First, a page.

Monday, December 26, 2005
From the Vault: Hook
Parallels between director Steven Spielberg and the character Peter Pan have circulated for years, stemming from the director's perceived lack of maturity in his work and his admitted desire to film the Pan story himself.
Now comes Hook, which should close the book on both the criticism and Spielberg's tendencies by allowing the director to get Neverland out of his system. Unfortunately, all Spielberg has come up with is an overproduced and underconceived yawner of a movie.
Hook's premise shows promise, especially in the early scenes. Peter Pan has departed the land of the Lost Boys to move to America and grow up into Peter Banning (Robin Williams), a career-obsessed corporate attorney who spends more quality time with his cell phone than his wife (Caroline Goodall) or his children (Charlie Korsmo, Amber Scott).
Fulfilling one of the few promises he ever keeps, Banning takes the family to London to visit his wife's grandmother Wendy (Maggie Smith) — the real Wendy from the Peter Pan stories. She remembers Banning's past, though his memory omits everything that happened before he was 12.
Afraid of heights and open windows, Banning seems apprehensive about the Darling family home and soon sees why when his kids are abducted by a man who signs his note Captain James Hook. Thus, the stage is set for the most tedious, cluttered movie in recent memory.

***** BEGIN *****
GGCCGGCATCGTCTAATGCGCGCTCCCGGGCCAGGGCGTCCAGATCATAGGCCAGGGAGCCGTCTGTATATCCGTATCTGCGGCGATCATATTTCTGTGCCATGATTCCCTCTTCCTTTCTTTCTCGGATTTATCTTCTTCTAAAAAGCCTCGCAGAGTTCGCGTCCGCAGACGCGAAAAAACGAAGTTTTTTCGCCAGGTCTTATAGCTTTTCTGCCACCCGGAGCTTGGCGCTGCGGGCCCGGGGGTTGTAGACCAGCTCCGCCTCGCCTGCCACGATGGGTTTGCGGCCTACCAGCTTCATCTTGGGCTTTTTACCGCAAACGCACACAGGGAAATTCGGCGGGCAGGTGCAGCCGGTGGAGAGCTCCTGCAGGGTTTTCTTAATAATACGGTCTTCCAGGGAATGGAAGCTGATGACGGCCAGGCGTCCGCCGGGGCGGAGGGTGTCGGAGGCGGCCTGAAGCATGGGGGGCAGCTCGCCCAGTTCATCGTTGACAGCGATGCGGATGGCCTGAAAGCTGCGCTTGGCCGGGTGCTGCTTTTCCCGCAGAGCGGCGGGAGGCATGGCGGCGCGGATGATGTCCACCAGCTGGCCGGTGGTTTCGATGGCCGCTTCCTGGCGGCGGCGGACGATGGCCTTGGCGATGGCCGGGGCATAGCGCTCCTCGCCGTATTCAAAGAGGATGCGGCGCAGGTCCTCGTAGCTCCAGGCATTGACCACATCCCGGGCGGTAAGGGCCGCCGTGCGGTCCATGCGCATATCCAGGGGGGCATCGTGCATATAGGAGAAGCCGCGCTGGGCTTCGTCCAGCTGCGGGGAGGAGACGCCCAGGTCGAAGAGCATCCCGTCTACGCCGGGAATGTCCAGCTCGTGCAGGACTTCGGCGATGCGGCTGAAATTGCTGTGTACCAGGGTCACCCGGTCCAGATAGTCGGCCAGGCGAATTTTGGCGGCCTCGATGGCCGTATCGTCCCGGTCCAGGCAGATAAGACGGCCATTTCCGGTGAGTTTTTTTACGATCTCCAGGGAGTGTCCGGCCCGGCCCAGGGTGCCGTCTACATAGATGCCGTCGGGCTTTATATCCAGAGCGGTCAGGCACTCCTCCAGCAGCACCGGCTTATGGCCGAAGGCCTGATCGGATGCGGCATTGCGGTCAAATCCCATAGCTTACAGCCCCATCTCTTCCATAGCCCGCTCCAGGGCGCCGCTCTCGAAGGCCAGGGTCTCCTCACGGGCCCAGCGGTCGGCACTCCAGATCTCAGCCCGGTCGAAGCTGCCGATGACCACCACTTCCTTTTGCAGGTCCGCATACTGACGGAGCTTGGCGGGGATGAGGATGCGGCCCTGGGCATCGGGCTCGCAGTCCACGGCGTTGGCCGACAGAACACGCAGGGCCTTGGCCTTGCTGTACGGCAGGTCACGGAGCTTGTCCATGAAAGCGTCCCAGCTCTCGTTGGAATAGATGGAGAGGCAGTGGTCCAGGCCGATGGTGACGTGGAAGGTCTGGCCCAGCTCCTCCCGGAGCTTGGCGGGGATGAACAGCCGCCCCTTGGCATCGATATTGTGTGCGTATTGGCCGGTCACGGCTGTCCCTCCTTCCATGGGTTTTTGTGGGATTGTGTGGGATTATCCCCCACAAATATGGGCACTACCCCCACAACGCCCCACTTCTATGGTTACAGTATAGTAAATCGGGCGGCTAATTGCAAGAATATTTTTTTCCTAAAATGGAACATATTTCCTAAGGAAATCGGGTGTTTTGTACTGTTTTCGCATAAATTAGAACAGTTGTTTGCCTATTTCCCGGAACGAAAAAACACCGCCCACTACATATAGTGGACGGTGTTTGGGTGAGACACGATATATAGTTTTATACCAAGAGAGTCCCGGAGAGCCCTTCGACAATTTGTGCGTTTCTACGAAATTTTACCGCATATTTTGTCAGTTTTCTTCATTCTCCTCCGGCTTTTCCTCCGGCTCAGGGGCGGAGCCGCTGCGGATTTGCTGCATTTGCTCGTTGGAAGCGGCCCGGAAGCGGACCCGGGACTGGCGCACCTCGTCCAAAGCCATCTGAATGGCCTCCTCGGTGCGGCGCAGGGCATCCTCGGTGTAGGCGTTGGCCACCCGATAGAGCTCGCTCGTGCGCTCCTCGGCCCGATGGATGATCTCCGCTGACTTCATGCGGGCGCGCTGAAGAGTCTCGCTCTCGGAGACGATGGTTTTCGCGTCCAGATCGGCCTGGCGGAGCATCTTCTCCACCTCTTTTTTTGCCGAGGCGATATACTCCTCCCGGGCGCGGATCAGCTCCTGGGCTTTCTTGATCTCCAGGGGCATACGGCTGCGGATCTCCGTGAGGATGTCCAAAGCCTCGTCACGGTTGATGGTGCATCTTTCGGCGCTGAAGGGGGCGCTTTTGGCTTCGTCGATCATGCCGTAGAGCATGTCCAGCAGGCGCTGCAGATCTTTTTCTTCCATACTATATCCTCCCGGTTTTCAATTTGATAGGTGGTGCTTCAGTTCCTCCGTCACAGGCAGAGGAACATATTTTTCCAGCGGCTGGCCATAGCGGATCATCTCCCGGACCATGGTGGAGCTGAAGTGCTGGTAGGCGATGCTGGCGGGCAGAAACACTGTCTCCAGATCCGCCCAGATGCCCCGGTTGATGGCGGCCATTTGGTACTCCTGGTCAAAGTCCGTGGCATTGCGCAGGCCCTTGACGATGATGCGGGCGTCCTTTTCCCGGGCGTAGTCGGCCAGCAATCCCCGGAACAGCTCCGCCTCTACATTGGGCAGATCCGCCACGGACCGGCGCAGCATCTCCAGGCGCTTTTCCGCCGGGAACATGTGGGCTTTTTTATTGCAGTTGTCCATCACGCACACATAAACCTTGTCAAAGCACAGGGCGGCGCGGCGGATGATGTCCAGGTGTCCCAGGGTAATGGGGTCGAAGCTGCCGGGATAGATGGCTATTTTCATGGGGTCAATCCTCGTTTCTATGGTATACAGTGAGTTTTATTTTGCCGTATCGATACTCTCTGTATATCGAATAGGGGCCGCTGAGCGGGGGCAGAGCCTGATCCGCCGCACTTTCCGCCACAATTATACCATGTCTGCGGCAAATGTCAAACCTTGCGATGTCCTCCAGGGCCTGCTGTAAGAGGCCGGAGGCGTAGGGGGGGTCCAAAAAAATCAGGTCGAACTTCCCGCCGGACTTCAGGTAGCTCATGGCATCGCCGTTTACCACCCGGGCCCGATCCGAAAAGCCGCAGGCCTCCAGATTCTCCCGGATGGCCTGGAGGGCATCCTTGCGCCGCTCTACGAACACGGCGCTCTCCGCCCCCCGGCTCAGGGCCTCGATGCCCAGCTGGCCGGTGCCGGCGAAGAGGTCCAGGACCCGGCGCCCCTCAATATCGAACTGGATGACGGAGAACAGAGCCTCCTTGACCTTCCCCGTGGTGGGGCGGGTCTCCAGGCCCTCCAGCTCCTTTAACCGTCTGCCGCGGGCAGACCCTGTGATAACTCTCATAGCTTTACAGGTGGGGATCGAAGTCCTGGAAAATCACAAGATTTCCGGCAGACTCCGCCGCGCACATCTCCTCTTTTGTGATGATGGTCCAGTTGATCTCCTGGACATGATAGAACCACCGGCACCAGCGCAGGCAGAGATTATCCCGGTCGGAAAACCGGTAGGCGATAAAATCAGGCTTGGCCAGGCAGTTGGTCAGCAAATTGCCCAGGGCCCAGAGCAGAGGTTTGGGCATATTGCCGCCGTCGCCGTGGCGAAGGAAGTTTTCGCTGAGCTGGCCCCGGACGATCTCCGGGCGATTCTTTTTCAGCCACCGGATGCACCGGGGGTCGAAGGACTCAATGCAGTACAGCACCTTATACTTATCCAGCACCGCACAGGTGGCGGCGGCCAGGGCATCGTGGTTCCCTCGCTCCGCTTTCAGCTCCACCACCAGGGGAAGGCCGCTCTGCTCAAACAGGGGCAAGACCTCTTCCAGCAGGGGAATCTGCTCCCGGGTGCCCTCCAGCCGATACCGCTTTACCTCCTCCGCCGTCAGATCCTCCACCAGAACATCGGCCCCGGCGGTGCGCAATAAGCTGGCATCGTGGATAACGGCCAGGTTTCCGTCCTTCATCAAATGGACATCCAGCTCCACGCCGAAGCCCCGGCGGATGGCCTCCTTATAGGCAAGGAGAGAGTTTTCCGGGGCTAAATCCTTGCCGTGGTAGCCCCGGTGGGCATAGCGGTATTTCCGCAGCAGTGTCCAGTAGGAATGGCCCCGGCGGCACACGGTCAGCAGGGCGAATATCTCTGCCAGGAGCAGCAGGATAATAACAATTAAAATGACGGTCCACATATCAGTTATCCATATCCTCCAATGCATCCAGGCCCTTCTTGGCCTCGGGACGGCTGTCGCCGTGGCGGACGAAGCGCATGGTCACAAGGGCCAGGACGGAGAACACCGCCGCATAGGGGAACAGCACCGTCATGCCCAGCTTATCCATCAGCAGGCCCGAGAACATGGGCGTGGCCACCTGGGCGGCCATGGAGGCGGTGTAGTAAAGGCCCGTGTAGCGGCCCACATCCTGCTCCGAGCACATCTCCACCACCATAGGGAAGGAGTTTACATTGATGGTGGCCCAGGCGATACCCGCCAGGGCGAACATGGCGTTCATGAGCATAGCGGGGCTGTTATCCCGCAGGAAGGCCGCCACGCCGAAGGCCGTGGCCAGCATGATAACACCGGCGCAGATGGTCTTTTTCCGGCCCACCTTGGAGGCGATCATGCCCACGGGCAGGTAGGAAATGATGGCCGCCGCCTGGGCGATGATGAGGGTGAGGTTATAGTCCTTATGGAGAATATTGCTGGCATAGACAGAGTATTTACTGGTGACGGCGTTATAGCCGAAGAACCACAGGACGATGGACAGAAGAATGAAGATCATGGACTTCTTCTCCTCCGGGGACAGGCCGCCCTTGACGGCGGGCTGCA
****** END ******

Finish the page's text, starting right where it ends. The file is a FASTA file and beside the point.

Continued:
Tinkerbell (Julia Roberts) whisks Banning back to Neverland to reclaim his lost perpetual youth and face off with the vengeful Hook in order to retrieve his children. It's not just Pan's youth that was lost, so was the movie's premise.
The principal idea (What if Peter Pan grew up?") seems to be all there is. No real sense of what that would really mean appears in the film. All that remains is an extremely long setup followed by an extremely boring payoff consisting mainly of an amnesiac Banning running around with the Lost Boys in some Regarding Henry-esque voyage of self-discovery.
Portraying Hook falls on the capable shoulders of Dustin Hoffman, who looks like Terry-Thomas and talks like William F. Buckley Jr. Hoffman, along with Bob Hoskins as his sidekick Smee, seem to be the only ones having fun in this film. Unfortunately, their limited screen time prevents them from sharing that spirit with the audience.
Hook has that glossy Spielberg feel and the requisite bombastic John Williams score, but it's bloated and lacks magic. Spielberg's talent seems to be missing, especially in Hook's poorly choreographed and confusing action scenes.
The sets explode with so many artificial details that at times you want to avert your eyes from the excess. About an hour and 15 minutes into Hook, a youngster a few seats down from me asked his mom, "When will it be over?" Unfortunately, the answer was another hour away and that finally kills Hook.
If all elements had been tightened and the script seemed more like an original than a lukewarm remake, Hook could have been a classic. As it is, this is just a fairly well-made exercise in tedium. One can only hope that Spielberg can now move his talent forward and stop stagnating in Neverland.